DOJ Smacks Subpoenas Down On Music Industry

Surprise, surprise. The Department of Justice has started issuing subpoenas against the music industry, including Sony BMG and Warner, for price fixing and collusion. Since it’s a sloppy Reuters brief we’re linking to here, mainly consisting of a list of the companies involved, here’s a blockquote with the summary gyst:

The two music industry sources on Thursday said the DOJ’s probe appeared to be focused on the same issues, which included whether the labels colluded to set wholesale pricing for song downloads.

The investigation also could be related to licensing renegotiations with Apple, maker of the wildly popular iPod digital music player, for its iTunes store, industry sources have said.

Last September, Apple Chief Executive Steve Jobs called the music industry “greedy” for considering hiking digital download prices and warned the move could drive iPod users to piracy.

All our objectivity goes out the window when it comes to reporting on the RIAA’s heavy-handed tactics to maintain the status quo of their 21st century business obsolescence. We hate these assholes. If this DOJ investigation helps perform a Paul Sheldon style hobbling of companies like Sony BMG and cause them to radically rethink their approach towards consumers, we’re all for it.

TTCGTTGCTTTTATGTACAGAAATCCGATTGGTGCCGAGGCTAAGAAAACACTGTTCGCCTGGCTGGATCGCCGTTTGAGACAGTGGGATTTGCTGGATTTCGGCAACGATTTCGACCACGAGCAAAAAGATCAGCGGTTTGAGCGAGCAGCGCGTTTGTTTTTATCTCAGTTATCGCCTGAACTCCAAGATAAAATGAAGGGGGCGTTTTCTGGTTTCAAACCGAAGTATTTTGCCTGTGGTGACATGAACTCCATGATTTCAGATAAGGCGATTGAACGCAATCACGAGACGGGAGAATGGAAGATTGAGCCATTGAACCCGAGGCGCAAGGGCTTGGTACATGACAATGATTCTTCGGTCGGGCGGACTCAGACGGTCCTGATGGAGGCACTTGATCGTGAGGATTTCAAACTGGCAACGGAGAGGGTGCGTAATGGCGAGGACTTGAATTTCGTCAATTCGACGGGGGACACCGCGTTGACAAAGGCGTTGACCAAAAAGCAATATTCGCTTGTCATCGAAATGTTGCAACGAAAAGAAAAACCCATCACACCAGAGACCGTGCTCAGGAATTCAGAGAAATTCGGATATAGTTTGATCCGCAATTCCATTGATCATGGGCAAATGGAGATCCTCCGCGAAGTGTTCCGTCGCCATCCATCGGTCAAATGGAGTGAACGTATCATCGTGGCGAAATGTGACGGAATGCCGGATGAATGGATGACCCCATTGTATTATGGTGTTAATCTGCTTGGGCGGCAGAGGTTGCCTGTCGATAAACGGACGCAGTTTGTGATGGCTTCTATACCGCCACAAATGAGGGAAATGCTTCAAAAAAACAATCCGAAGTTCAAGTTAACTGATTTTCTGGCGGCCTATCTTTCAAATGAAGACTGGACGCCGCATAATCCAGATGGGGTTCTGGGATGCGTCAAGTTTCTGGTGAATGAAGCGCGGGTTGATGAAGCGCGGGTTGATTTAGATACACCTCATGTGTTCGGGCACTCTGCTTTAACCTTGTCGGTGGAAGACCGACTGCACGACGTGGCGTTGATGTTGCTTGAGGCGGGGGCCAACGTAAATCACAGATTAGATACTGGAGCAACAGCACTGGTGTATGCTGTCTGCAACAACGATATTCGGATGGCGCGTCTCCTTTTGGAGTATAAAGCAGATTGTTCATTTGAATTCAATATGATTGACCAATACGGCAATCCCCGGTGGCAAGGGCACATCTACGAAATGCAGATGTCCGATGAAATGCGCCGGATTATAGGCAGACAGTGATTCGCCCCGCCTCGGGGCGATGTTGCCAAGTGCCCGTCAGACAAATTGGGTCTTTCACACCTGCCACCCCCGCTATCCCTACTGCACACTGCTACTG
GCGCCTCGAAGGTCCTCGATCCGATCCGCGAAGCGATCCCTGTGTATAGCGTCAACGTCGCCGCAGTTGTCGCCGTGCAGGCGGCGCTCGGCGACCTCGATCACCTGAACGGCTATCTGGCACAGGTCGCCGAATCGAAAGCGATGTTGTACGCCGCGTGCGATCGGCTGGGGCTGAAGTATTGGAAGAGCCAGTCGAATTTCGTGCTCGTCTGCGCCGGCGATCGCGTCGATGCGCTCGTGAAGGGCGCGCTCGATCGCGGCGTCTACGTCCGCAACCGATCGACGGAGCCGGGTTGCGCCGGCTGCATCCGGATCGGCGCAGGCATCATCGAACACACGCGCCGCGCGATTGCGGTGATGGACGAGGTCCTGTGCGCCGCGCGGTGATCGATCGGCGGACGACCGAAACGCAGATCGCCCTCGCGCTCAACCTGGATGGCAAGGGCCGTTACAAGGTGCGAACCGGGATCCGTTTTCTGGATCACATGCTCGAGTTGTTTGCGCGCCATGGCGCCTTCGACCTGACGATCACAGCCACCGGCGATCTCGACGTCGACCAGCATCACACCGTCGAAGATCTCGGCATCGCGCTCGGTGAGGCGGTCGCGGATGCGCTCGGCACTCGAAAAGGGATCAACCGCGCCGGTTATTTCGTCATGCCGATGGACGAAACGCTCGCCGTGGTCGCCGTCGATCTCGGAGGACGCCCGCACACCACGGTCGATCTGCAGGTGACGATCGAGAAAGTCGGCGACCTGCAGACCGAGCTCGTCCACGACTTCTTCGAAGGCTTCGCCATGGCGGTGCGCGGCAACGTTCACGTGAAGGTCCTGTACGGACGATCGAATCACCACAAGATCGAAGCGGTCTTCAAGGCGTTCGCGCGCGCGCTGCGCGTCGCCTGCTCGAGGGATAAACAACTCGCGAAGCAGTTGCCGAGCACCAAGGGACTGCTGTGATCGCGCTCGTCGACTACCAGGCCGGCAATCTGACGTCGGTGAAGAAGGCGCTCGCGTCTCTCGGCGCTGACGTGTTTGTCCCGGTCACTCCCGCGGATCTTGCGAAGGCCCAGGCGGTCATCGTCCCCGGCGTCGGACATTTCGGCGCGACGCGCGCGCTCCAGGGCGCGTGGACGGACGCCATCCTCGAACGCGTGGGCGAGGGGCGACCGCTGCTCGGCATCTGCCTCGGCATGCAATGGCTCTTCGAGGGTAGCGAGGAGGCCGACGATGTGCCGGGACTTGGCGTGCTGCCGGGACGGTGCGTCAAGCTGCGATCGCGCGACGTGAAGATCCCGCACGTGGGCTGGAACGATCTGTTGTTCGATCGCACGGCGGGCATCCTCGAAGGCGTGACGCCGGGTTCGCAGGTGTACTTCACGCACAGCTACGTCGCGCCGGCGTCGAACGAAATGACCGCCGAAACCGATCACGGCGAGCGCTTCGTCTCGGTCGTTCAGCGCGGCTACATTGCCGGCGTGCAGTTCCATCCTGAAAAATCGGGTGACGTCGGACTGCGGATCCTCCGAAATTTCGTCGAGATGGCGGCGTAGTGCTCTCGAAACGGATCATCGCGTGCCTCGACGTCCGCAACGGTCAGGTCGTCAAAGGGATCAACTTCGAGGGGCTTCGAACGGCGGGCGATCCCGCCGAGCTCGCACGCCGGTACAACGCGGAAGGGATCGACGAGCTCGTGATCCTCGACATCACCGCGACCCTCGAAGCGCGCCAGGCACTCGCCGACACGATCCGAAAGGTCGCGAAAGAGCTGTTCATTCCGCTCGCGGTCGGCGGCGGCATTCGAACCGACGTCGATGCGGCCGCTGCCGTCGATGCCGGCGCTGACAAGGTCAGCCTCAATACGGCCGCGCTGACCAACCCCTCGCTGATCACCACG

Link: DOJ opens probe into online music pricing: sources

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  1. TedSez says:

    Even if price-fixing weren’t an issue, 99 cents per song (or an incredible $2.50 for a VCast download on my Verizon cell phone) is much too high. What most people want is an economical way to listen to a wide variety of music. If they charged one-quarter the price per song, I’d probably try out ten times the number of songs I do now. Since that would cost the record companies little more in distribution fees, they’d end up with higher profits anyway.

  2. Brian Gee says:

    Check out http://www.allofmp3.com. Its a music store in Russia, and with the exchange rates most albums end up around $1.50, and songs are about 10-20 cents. You can even pick the format (mp3, ogg, wmv, at various bitrates, even uncompressed wav), and you pay by the megabyte.

    It seems legal. I think of it as a good-faith showing that I’m willing to puchase non-DRM-crippled digital music at a reasonable price.

    Its make music fun for me again, since I can afford to “experiment” with different artists and genres that I’d otherwise skip at $15/pop.

    The iTunes store (and all the other label-approved DRM-stores) don’t cut it for me. If I can’t legally listen to the music I *buy* why waste my money?

    Itunes music will only play on a few of the devices I own. Allofmp3 music plays everywhere.